I have to say, the three of us were a little disappointed initially. Sure, there were still lots of rocks waiting to destroy you on a warp-speed descent, but there seemed to be long sections of trail which were wide and buff, in places that were once harrowing. We joked that this section of trail should have been renamed “Dolphin Smooth” and pondered the ramifications of this new-found flow section in place of its former DH paradise. We surmised that it certainly gave the trail a different character, but that in some ways it made Lower Apex more dangerous: you could probably hit 30mph easily if you were hauling through the smooth sections, spelling disaster for hikers around blind corners, or riders not prepared for unseen rock gardens. We were eager, of course, to test the downhill quality of this trail, but adhered to the rules (as always–no one wants to give anyone a reason to shut this trail down to riders).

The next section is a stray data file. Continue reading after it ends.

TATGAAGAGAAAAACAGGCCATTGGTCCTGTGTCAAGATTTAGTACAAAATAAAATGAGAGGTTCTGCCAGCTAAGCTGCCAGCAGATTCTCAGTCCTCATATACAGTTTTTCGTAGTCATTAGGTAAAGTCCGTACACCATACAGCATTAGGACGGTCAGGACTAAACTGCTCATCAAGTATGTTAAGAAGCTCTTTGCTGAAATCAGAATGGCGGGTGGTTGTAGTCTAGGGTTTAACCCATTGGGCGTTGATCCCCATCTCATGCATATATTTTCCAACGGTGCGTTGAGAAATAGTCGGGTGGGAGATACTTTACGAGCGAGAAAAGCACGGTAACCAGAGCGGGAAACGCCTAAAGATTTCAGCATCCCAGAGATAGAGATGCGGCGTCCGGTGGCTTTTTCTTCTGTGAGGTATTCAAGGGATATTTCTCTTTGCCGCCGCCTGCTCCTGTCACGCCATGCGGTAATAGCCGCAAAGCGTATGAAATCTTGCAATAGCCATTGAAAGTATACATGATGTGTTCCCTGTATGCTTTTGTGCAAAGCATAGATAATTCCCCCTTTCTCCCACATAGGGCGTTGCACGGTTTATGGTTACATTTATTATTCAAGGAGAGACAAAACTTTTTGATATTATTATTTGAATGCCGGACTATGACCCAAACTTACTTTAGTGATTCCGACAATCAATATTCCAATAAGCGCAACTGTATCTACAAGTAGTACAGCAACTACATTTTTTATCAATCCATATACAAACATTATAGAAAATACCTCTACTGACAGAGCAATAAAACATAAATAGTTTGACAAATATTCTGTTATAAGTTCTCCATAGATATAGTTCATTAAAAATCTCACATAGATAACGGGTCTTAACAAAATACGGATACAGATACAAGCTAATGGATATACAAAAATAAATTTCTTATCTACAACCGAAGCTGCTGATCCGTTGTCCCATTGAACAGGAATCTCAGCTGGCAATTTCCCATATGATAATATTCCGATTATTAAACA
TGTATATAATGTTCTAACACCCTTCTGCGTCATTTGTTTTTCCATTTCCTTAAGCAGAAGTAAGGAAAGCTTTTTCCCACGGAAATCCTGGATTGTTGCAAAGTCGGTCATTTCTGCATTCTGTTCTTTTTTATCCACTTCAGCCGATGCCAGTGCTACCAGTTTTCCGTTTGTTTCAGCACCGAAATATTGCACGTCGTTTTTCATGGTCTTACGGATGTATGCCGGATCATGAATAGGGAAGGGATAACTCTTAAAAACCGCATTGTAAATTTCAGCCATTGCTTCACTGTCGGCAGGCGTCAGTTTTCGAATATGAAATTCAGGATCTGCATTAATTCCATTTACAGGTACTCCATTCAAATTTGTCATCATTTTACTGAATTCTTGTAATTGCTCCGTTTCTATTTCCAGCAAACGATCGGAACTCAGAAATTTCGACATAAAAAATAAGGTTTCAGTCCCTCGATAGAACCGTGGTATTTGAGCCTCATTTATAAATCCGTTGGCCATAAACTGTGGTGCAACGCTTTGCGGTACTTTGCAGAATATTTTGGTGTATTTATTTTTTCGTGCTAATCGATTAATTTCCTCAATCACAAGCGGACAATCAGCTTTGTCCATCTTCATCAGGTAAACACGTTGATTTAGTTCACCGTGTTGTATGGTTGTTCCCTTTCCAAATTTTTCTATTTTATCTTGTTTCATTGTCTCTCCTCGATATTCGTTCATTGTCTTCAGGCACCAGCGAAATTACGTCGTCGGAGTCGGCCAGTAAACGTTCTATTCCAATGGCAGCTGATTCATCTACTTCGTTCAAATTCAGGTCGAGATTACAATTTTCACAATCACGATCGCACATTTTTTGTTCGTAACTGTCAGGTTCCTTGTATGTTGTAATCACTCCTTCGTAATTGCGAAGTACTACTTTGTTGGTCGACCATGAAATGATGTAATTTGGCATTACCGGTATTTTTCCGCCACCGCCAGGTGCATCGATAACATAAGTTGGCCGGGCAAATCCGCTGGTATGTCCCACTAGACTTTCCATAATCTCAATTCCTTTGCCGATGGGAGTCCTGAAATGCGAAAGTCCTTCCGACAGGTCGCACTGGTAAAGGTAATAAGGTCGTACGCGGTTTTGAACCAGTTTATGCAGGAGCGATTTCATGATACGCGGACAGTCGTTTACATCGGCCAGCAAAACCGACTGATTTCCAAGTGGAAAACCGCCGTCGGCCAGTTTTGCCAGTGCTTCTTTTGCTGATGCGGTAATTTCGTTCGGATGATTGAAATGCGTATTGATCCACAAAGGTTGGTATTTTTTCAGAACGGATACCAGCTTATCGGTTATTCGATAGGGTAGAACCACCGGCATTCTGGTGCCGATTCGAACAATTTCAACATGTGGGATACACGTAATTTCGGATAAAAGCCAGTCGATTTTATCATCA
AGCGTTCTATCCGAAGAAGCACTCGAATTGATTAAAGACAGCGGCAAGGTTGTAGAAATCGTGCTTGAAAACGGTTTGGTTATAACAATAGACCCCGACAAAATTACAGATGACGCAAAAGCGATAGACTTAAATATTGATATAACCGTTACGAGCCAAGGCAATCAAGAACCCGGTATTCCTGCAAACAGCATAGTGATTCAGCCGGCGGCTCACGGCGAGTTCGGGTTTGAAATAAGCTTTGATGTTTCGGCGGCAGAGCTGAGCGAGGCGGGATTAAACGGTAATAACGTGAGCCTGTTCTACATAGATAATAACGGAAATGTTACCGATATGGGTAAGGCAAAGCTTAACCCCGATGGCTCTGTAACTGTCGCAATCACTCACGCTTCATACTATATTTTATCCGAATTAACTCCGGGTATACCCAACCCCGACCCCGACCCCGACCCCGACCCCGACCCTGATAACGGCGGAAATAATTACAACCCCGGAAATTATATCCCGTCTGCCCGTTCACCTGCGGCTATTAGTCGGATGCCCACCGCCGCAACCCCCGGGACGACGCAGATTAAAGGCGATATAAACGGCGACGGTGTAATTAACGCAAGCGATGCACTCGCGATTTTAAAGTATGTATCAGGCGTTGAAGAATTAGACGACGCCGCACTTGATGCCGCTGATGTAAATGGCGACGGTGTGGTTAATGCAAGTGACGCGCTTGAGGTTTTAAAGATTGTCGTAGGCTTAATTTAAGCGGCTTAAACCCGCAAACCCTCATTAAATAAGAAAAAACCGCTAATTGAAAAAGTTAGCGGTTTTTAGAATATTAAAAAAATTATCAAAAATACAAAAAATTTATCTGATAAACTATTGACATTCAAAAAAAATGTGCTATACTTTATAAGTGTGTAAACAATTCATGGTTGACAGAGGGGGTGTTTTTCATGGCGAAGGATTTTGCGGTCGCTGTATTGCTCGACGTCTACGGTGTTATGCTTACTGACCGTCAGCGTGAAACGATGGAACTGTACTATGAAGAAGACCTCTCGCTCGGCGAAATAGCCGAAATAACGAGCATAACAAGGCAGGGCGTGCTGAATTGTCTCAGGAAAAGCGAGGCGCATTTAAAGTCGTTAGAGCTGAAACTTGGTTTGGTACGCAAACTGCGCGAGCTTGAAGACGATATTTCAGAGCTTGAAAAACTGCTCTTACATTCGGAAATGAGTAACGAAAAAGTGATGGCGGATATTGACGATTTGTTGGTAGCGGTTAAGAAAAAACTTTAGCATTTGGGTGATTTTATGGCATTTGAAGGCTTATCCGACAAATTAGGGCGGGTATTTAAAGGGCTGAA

A few days later, on an even day, when mother nature did us a solid and melted most of the snow that blanketed the trail, I rode my regular counter-clockwise route up Argos to Pick n Sledge, up Apex, then rested before descending the Enchanted Forest and Lower Apex trail. I was ready to be disappointed, again, and tried to focus on the positive aspect: that this trail was just finally open. But to my surprise, the Lower Apex trail was a freaking blast. Those smooth sections of trail were still there, of course, but I rolled through them so fast they were practically unnoticeable, giving me a brief mental break to shift or prep for the next section of chunder. I will say this with no reservation: the Lower Apex trail is better now than it was before Sept 2013, and major kudos to those who worked tirelessly to make this trail easier to climb and more fun to descend. I honestly cannot believe how much fun it is now.
The moral of this story, folks, is that disaster can strike anywhere, including your favorite trail. I could write for hours about how you should enjoy your favorite trail while you still have it (and your health), or that every once in a while you should get off yer keister to volunteer to build/maintain trails… but that is a different story for a different day. So just know this: Apex is open, and it friggin’ rocks!